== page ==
No ‘wife’ for Jesus: Vatican declares papyrus ‘a fake’
It was as predictable as the old adage — “It’s just a piece of paper” — professed by opponents of marriage since the first marriage license was issued in the Middle Ages. As reported Friday by CNN, L’Osservatore Romano — editor-in-chief for the Vatican’s newspaper, Gian Maria Vian – has proclaimed the little fragment of papyrus, which contradicts the long-held Christian belief that Jesus was celibate, to be “a fake.”
“Substantial reasons would lead us to conclude that the papyrus is actually a clumsy counterfeit,” Romano wrote in the paper’s Friday editorial.
In other words, in any case it is a fake.
Elisabetta Povoledo of The New York Times wrote Friday that the Vatican described the revelation as “problematic and controversial,” and most likely a fake.
The findings in the contentious little 1.5 by 3-inch honey-colored papyrus fragment — known otherwise as “The Gospel of Jesus’s Wife” — were announced in Rome earlier this month by Harvard Divinity School professor Karen King at the International Association for Coptic Studies.
The most controversial of King’s translations suggests that Jesus was married.
“Jesus said to them, ‘My wife…’”
“she will be able to be my disciple.”
“As for me I will dwell with her in order to…”
While certainly controversial, the text “does not, however, provide evidence that the historical Jesus was married,” King wrote in a draft of her analysis of the fragment, set to appear in the January edition of Harvard Theological Review.
“This fragment, this new piece of papyrus evidence, does not prove that (Jesus) was married, nor does it prove that he was not married” King clarified during a conference call with reporters earlier in the month. “The earliest reliable historical tradition is completely silent on that.”
Alongside L’Osservatore Romano’s editorial, Povoledo further wrote that Coptic scholar, Alberto Camplani — one of the conference organizers — took issue with King’s translation of the text in his own article because other ancient sources make no mention of Jesus’ marital status.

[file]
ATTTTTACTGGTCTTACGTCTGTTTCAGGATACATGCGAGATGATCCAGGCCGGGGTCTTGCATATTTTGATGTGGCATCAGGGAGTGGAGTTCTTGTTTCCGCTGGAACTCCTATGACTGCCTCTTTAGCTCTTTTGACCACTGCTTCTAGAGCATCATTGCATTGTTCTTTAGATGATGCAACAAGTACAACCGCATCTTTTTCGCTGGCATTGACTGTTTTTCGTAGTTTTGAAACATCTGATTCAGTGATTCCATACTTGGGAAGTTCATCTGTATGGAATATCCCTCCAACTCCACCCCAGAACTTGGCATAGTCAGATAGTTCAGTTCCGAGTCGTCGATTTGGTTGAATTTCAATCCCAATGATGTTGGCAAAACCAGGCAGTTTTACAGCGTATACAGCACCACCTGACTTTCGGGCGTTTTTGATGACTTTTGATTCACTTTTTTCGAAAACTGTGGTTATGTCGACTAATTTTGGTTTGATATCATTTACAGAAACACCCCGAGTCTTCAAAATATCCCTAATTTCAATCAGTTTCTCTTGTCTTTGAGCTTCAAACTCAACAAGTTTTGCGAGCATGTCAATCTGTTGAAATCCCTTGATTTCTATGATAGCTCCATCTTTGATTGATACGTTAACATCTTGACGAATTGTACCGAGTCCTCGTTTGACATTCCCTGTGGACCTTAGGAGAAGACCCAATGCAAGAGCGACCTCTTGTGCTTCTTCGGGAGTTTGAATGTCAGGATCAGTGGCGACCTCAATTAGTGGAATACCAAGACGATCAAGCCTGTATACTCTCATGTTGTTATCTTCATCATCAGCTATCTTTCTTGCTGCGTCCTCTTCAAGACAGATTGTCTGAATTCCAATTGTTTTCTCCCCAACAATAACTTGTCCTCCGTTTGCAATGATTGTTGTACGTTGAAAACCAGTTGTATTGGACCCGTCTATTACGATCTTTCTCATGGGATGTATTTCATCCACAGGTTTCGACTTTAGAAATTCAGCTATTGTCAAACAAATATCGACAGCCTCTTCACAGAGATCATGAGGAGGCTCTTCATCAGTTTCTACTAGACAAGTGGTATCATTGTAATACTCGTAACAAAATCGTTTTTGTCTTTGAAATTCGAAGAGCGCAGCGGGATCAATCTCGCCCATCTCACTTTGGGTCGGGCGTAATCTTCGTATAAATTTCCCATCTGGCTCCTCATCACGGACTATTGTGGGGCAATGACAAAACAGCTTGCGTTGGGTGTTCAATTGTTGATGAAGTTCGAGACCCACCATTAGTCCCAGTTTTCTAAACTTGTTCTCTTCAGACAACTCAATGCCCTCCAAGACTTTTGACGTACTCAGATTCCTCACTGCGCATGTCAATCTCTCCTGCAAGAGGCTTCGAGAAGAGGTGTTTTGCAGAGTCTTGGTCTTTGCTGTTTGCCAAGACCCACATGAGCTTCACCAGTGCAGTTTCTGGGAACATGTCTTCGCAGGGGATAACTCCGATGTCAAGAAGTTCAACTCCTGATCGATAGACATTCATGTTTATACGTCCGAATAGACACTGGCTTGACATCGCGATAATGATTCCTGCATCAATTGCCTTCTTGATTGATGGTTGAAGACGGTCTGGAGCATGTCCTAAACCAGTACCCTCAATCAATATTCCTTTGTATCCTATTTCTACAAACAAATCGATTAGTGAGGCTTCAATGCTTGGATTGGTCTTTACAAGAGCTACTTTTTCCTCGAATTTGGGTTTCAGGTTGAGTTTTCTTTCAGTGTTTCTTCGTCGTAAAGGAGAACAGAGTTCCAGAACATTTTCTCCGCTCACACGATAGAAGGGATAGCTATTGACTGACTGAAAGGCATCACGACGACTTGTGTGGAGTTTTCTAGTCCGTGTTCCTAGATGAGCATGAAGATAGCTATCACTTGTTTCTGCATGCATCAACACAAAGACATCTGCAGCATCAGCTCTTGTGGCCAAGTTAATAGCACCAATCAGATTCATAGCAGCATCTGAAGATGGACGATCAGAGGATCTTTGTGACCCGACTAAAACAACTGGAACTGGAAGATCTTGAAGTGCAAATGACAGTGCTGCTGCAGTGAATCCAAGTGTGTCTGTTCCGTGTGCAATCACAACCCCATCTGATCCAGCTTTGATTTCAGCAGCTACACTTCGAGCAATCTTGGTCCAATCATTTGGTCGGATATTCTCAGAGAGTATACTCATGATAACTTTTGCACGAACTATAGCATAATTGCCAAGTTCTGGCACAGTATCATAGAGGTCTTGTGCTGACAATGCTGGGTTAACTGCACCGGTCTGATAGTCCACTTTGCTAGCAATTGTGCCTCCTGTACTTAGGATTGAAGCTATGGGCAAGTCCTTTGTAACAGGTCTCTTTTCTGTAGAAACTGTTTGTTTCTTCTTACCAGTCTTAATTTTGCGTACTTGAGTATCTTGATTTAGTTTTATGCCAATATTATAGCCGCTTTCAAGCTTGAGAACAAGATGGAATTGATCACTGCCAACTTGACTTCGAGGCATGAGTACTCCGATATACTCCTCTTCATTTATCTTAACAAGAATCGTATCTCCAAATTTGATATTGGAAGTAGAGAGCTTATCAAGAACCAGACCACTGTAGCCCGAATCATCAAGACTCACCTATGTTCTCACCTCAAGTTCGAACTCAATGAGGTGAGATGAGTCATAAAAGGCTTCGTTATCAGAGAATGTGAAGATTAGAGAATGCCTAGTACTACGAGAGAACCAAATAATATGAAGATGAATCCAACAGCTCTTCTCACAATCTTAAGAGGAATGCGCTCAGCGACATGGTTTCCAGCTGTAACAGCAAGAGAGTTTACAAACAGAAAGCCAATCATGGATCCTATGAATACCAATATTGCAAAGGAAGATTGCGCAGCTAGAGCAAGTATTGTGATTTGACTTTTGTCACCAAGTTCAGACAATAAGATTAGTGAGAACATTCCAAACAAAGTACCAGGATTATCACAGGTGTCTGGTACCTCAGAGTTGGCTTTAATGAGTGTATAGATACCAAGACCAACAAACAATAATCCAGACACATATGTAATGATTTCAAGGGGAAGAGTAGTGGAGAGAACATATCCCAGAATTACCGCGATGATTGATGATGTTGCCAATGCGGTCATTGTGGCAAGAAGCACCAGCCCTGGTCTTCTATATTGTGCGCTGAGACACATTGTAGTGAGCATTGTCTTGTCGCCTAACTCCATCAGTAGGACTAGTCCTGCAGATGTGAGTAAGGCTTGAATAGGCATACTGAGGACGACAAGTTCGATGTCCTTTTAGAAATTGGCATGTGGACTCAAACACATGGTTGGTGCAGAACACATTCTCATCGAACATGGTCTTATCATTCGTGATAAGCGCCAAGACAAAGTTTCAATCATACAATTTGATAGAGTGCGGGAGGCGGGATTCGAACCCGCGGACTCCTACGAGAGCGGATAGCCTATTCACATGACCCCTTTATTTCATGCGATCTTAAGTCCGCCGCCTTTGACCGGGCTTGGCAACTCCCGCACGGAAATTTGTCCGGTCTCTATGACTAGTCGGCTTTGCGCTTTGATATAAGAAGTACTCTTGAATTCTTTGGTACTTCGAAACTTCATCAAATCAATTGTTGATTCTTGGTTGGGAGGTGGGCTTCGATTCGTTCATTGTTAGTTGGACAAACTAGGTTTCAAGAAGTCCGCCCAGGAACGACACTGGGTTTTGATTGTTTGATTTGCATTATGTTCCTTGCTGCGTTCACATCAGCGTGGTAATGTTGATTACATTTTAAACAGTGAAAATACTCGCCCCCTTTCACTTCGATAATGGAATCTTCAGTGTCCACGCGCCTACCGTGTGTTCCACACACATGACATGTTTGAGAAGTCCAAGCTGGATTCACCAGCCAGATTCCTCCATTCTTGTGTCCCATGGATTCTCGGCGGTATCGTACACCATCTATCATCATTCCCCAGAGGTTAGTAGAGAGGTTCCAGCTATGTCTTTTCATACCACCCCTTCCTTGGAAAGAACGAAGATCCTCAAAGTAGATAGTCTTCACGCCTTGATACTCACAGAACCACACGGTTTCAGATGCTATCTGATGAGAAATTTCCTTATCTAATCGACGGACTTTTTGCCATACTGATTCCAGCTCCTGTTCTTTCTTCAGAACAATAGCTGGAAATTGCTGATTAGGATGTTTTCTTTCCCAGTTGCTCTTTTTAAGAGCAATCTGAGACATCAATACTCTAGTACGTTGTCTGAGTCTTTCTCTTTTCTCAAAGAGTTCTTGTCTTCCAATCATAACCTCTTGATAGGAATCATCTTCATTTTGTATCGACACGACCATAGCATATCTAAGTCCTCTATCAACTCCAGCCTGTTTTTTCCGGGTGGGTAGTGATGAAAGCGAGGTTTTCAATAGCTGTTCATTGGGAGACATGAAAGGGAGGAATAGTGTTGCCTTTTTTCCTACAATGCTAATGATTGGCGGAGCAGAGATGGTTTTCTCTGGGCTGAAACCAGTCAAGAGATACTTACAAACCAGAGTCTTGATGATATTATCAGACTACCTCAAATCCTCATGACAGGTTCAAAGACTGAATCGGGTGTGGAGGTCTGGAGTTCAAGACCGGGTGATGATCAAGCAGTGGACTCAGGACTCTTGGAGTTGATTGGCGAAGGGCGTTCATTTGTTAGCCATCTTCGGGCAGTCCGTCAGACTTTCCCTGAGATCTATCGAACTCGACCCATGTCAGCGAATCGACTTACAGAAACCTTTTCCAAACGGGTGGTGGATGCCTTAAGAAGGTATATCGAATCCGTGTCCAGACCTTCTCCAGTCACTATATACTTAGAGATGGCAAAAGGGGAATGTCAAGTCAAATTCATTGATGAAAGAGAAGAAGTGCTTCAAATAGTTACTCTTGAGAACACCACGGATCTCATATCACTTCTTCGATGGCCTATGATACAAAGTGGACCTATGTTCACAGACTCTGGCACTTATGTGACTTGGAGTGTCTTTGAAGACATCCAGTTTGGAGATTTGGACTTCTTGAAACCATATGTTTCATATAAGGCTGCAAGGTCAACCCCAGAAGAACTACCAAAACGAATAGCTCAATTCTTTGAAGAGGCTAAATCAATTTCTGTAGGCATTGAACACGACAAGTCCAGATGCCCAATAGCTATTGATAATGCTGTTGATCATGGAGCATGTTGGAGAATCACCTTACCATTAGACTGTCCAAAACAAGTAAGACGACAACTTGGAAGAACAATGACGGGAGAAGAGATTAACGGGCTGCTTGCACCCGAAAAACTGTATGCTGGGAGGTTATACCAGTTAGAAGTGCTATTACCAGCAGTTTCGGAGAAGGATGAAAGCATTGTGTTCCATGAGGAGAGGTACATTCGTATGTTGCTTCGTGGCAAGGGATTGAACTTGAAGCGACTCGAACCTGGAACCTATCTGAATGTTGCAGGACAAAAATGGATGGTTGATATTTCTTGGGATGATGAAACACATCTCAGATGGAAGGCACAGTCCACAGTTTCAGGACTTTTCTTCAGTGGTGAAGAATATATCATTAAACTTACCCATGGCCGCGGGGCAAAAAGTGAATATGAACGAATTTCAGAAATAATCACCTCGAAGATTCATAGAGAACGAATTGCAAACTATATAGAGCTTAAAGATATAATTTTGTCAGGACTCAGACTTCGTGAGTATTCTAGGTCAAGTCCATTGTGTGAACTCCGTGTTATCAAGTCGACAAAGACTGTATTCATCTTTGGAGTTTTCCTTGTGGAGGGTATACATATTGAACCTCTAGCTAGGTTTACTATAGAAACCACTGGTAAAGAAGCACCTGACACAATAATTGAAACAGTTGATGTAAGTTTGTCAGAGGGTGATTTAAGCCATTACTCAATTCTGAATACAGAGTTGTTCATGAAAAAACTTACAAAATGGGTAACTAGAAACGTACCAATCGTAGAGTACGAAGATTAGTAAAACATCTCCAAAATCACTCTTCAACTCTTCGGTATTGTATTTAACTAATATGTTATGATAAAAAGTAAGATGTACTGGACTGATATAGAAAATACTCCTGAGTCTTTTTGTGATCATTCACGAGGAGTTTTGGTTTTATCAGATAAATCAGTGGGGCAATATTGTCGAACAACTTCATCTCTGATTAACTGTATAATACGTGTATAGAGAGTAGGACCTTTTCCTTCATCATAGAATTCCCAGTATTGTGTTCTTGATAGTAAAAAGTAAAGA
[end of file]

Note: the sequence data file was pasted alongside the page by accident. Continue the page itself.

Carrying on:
However, that is not entirely true.
Francis Watson, a New Testament scholar at Durham University in England, argued in his Sept. 20 analysis – “The Gospel of Jesus’ Wife: How a fake Gospel-Fragment was composed” — that “the text” is “fake” because it “has been constructed out of small pieces – words or phrases – culled from the Coptic Gospel of Thomas.
That text, known as The Gospel of Thomas,” was discovered in Nag Hammadi, Egypt, in 1945 among a cache of ancient manuscripts thought to have been written by early Christians known as Gnostics.
In an exchange with Jesus, transcribed in the Gospel of Thomas and shared by The Gnostic Society Library, Simon Peter said:
Make Mary leave us, for females don’t deserve life.
Jesus said, “Look, I will guide her to make her male, so that she too may become a living spirit resembling you males. For every female who makes herself male will enter the domain of Heaven.” (114:1-3)
“Strange as it sounds,” wrote Elaine Pagels in “The Gnostic Gospels” in 1979, this simply states what religious rhetoric assumes: that the men form the legitimate body of the community, while women are allowed to participate only when they assimilate themselves to men.”
Then there is the Gospel of Mary, which was discovered in a Coptic codex in 1896. Two other small fragments – written in Greek — were found at Oxyrhynchus in Northern Egypt.
While the Gospel of Mary is not claimed to be written by Mary Magdalene, she is the prominent figure throughout. In one passage, Christ’s male apostles plead for Magdalene to teach them her special knowledge of Christ’s teachings. [More]